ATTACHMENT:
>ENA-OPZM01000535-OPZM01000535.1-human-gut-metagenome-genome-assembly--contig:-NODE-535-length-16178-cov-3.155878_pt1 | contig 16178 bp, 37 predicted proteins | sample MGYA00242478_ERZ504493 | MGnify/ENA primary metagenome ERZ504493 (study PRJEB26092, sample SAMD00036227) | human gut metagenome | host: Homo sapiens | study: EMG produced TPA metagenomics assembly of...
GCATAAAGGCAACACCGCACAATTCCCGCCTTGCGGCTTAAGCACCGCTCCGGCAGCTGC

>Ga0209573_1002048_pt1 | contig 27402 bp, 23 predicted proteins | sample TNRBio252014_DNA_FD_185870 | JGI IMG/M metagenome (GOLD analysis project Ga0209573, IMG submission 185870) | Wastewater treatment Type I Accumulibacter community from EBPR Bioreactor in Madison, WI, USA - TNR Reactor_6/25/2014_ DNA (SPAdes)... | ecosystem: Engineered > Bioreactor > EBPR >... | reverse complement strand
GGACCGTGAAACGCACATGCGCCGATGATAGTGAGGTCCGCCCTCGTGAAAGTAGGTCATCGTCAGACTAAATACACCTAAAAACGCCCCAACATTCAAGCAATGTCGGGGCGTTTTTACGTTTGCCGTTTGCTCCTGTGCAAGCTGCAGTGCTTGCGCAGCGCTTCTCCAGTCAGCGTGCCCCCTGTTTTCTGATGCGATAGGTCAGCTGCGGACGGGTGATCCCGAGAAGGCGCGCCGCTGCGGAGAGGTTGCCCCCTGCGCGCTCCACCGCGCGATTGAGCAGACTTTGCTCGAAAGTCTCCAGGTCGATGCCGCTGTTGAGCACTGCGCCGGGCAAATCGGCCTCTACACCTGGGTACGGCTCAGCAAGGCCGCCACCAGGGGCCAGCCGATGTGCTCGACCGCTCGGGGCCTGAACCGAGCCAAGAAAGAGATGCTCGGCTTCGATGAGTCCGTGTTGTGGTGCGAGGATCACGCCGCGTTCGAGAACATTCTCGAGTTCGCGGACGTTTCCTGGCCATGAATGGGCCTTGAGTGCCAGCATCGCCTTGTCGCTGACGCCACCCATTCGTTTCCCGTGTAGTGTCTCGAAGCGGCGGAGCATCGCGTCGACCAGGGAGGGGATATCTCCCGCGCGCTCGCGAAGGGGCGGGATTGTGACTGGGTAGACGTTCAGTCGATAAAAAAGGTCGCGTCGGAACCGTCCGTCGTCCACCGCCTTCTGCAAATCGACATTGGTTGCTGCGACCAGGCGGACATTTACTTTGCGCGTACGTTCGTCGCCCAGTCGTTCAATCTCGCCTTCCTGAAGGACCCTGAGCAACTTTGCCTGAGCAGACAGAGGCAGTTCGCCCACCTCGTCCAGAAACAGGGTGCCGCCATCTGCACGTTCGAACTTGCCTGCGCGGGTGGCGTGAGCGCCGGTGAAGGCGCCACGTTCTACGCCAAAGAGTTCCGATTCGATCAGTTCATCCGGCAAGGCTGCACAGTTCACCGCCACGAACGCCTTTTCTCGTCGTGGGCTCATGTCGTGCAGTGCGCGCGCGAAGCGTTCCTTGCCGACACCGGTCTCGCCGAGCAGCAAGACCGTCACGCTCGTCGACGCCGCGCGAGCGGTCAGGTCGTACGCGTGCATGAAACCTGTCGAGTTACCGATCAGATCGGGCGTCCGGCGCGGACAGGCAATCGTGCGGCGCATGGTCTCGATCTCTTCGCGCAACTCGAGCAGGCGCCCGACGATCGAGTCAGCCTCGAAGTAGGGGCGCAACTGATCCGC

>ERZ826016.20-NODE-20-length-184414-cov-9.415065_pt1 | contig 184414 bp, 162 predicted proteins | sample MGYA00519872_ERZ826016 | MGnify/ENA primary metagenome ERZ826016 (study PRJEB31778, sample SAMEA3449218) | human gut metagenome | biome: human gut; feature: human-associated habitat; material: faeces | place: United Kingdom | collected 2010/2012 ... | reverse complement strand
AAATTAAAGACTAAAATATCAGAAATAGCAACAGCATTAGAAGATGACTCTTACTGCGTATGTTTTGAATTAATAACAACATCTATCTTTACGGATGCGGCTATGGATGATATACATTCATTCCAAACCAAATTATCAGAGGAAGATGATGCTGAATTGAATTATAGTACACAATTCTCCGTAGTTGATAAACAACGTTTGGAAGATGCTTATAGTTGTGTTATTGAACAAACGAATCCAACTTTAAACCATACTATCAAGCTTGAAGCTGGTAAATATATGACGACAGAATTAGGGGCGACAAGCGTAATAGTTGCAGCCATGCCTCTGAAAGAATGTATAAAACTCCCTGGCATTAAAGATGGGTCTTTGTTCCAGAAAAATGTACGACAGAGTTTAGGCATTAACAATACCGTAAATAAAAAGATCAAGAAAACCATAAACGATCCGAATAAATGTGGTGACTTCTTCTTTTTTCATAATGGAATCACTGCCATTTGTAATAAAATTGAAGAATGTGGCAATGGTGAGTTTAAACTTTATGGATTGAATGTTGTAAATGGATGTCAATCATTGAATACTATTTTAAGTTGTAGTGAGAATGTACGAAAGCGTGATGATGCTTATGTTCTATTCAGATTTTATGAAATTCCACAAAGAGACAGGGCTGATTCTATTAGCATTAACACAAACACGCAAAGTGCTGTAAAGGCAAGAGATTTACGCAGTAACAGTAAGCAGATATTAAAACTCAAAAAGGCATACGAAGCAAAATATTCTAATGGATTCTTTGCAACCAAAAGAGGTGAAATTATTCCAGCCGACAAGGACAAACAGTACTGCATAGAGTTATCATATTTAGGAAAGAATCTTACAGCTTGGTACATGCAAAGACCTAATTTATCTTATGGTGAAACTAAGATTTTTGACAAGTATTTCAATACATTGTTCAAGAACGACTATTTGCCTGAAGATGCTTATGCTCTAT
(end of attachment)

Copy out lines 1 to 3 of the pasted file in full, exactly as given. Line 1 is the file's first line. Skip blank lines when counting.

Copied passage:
>ENA-OPZM01000535-OPZM01000535.1-human-gut-metagenome-genome-assembly--contig:-NODE-535-length-16178-cov-3.155878_pt1 | contig 16178 bp, 37 predicted proteins | sample MGYA00242478_ERZ504493 | MGnify/ENA primary metagenome ERZ504493 (study PRJEB26092, sample SAMD00036227) | human gut metagenome | host: Homo sapiens | study: EMG produced TPA metagenomics assembly of...
GCATAAAGGCAACACCGCACAATTCCCGCCTTGCGGCTTAAGCACCGCTCCGGCAGCTGC

>Ga0209573_1002048_pt1 | contig 27402 bp, 23 predicted proteins | sample TNRBio252014_DNA_FD_185870 | JGI IMG/M metagenome (GOLD analysis project Ga0209573, IMG submission 185870) | Wastewater treatment Type I Accumulibacter community from EBPR Bioreactor in Madison, WI, USA - TNR Reactor_6/25/2014_ DNA (SPAdes)... | ecosystem: Engineered > Bioreactor > EBPR >... | reverse complement strand